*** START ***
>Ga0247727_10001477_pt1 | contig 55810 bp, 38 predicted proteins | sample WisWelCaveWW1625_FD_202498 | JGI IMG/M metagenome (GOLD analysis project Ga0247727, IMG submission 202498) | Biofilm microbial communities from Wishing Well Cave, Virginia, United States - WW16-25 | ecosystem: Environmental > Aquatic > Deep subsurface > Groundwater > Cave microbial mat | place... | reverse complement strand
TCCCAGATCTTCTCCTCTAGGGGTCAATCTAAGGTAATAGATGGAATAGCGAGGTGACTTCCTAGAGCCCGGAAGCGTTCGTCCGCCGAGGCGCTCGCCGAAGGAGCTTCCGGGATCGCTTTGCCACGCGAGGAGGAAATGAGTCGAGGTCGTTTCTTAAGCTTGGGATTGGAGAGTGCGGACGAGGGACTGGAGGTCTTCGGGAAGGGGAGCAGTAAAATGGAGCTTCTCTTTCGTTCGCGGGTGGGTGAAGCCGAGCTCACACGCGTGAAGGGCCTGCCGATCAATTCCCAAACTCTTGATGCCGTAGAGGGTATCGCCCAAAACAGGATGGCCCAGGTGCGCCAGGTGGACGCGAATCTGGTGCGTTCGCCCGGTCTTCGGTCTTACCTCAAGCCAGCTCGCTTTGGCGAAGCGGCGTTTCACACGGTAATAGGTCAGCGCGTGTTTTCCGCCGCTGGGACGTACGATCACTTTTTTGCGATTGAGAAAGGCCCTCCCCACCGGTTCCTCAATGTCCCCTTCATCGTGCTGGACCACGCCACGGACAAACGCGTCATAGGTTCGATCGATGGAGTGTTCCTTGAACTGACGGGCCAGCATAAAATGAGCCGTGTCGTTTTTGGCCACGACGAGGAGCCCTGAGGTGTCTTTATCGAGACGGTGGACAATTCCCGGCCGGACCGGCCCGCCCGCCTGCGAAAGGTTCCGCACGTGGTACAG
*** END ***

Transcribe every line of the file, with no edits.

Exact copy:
>Ga0247727_10001477_pt1 | contig 55810 bp, 38 predicted proteins | sample WisWelCaveWW1625_FD_202498 | JGI IMG/M metagenome (GOLD analysis project Ga0247727, IMG submission 202498) | Biofilm microbial communities from Wishing Well Cave, Virginia, United States - WW16-25 | ecosystem: Environmental > Aquatic > Deep subsurface > Groundwater > Cave microbial mat | place... | reverse complement strand
TCCCAGATCTTCTCCTCTAGGGGTCAATCTAAGGTAATAGATGGAATAGCGAGGTGACTTCCTAGAGCCCGGAAGCGTTCGTCCGCCGAGGCGCTCGCCGAAGGAGCTTCCGGGATCGCTTTGCCACGCGAGGAGGAAATGAGTCGAGGTCGTTTCTTAAGCTTGGGATTGGAGAGTGCGGACGAGGGACTGGAGGTCTTCGGGAAGGGGAGCAGTAAAATGGAGCTTCTCTTTCGTTCGCGGGTGGGTGAAGCCGAGCTCACACGCGTGAAGGGCCTGCCGATCAATTCCCAAACTCTTGATGCCGTAGAGGGTATCGCCCAAAACAGGATGGCCCAGGTGCGCCAGGTGGACGCGAATCTGGTGCGTTCGCCCGGTCTTCGGTCTTACCTCAAGCCAGCTCGCTTTGGCGAAGCGGCGTTTCACACGGTAATAGGTCAGCGCGTGTTTTCCGCCGCTGGGACGTACGATCACTTTTTTGCGATTGAGAAAGGCCCTCCCCACCGGTTCCTCAATGTCCCCTTCATCGTGCTGGACCACGCCACGGACAAACGCGTCATAGGTTCGATCGATGGAGTGTTCCTTGAACTGACGGGCCAGCATAAAATGAGCCGTGTCGTTTTTGGCCACGACGAGGAGCCCTGAGGTGTCTTTATCGAGACGGTGGACAATTCCCGGCCGGACCGGCCCGCCCGCCTGCGAAAGGTTCCGCACGTGGTACAG